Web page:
Myths That Every Child Should Know A Selection Of The Classic Myths Of All Times For Young People
Page: 56might be, he could not help fancying that the smile with which the stranger regarded him had a kind of golden radiance in it. Certainly, although his figure intercepted the sunshine, there was now a brighter gleam upon all the piled-up treasures than before. Even the remotest corners had their share of it, and were lighted up, when the stranger smiled, as with tips of flame and sparkles of fire.
As Midas knew that he had carefully turned the key in the lock, and that no mortal strength could possibly break into his treasure room, he, of course, concluded that his visitor must be something more than mortal. It is no matter about telling you who he was. In those days, when the earth was comparatively a new affair, it was supposed to be often the resort of beings endowed with supernatural power, and who used to interest themselves in the joys and sorrows of men, women, and children, half playfully and half seriously. Midas had met such beings before now, and was not sorry to meet one of them again. The stranger's aspect, indeed, was so good humoured and kindly, if not beneficent, that it would have been unreasonable to suspect him of intending any mischief. It was far more probable that he came to do Midas a favour. And what could that favour be, unless to multiply his heaps of treasure?
The stranger gazed about the room; and when his lustrous smile had glistened upon all the golden objects that were there, he turned again to Midas.
"You are a wealthy man, friend Midas!" he observed. "I doubt whether any other four walls, on earth, contain so much gold as you have contrived to pile up in this room."
"I have done pretty well—pretty well," answered Midas, in a discontented tone. "But, after all, it is but a trifle, when you consider that it has taken me my whole life to get it together. If one could live a thousand years, he might have time to grow rich!"
"What!" exclaimed the stranger. "Then you are not satisfied?"
Midas shook his head.
"And pray what would satisfy you?" asked the stranger. "Merely for the curiosity of the thing, I should be glad to know."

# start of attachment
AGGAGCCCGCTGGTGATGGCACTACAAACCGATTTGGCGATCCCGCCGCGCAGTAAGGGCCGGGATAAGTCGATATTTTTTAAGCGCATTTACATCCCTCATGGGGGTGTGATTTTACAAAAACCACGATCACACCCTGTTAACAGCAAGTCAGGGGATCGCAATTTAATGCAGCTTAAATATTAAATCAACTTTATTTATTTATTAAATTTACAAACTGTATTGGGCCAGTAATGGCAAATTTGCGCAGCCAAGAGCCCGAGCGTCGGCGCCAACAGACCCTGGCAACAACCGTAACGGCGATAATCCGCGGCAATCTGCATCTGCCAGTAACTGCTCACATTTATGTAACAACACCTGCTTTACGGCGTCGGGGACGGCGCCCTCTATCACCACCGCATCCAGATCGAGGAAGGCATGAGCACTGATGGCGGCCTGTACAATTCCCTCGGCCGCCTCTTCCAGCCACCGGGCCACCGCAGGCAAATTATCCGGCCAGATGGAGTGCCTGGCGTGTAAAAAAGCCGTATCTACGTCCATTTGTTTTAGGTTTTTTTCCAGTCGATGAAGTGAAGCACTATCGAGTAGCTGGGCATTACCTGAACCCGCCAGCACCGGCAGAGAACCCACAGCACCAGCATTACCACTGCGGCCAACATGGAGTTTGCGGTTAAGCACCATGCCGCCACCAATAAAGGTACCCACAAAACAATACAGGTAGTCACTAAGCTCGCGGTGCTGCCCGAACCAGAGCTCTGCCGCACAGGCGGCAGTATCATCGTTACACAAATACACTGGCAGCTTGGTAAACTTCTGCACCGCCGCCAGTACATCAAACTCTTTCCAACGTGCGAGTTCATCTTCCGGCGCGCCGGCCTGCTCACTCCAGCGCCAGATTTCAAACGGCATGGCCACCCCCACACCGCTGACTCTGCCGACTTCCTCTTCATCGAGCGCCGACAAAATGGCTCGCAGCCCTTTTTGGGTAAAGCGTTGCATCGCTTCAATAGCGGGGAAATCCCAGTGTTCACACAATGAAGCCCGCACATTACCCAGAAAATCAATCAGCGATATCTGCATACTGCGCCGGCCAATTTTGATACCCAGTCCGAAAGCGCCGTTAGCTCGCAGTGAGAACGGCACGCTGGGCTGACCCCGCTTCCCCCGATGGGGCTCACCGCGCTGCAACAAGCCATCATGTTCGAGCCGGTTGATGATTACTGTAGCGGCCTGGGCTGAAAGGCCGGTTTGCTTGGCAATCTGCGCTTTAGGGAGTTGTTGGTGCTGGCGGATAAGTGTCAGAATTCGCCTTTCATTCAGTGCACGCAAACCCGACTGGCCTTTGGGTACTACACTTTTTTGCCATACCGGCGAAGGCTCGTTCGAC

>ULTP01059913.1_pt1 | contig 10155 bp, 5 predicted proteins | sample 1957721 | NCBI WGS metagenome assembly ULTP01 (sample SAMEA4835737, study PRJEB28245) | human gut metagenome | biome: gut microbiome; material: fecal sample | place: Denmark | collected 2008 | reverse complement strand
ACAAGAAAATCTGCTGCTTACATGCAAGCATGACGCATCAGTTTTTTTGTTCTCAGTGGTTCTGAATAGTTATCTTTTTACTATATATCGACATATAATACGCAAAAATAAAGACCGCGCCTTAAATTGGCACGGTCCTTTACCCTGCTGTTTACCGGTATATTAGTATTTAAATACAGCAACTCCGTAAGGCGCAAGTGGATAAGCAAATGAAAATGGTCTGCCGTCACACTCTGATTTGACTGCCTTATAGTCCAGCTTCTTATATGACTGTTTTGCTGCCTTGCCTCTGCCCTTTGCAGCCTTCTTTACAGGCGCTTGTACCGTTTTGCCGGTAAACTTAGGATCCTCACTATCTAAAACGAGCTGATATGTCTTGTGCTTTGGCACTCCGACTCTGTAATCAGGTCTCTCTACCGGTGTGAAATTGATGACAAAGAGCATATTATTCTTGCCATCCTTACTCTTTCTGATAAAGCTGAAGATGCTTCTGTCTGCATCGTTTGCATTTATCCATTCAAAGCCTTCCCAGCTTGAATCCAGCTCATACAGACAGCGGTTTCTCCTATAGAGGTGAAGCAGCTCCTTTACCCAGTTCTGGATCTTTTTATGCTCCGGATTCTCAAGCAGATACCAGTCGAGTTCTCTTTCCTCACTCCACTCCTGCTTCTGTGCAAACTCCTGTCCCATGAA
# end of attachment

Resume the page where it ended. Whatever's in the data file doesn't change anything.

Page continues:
Midas paused and meditated. He felt a presentiment that this stranger, with such a golden lustre in his good-humoured smile, had come hither with both the power and the purpose of gratifying his utmost wishes. Now, therefore, was the fortunate moment, when he had but to speak, and obtain whatever possible, or seemingly impossible thing, it might come into his head to ask. So he thought, and thought, and thought, and heaped up one golden mountain upon another, in his imagination, without being able to imagine them big enough. At last, a bright idea occurred to King Midas. It seemed really as bright as the glistening metal which he loved so much.
Raising his head, he looked the lustrous stranger in the face.
"Well, Midas," observed his visitor, "I see that you have at length hit upon something that will satisfy you. Tell me your wish."
"It is only this," replied Midas. "I am weary of collecting my treasures with so much trouble, and beholding the heap so diminutive, after I have done my best. I wish everything that I touch to be changed to gold!"
The stranger's smile grew so very broad, that it seemed to fill the room like an outburst of the sun, gleaming into a shadowy dell, where the yellow autumnal leaves—for so looked the lumps and particles of gold—lie strewn in the glow of light.
"The Golden Touch!" exclaimed he. "You certainly deserve credit, friend Midas, for striking out so brilliant a conception. But are you quite sure that this will satisfy you?"
"How could it fail?" said Midas.
"And will you never regret the possession of it?"
"What could induce me?" asked Midas. "I ask nothing else, to render me perfectly happy."
"Be it as you wish, then," replied the stranger, waving his hand in token of farewell. "To-morrow, at sunrise, you will find yourself gifted with the Golden Touch."
The figure of the stranger then became exceedingly bright, and Midas involuntarily closed his eyes. On opening them again, he beheld only one yellow sunbeam in the room, and, all around him, the glistening of the precious metal which he had spent his life in hoarding up.
Whether Midas slept as usual that night, the story does not say. Asleep or awake, however, his mind was probably in the state of a child's, to whom a beautiful new plaything has been promised in the morning. At any rate, day had hardly peeped over the hills, when King Midas was broad awake, and, stretching his arms out of bed, began to touch the objects that were within reach. He was anxious to prove whether the Golden Touch had really come, according to the stranger's promise. So he laid his finger on a chair by the bedside, and on various other things, but was grievously disappointed to perceive that they remained of exactly the same substance as before. Indeed, he felt very much afraid that he had only dreamed about the lustrous stranger, or else that the latter had been making game of him. And what a miserable affair would it be, if, after all his hopes, Midas must content himself with what little gold he could scrape together by ordinary means, instead of creating it by a touch!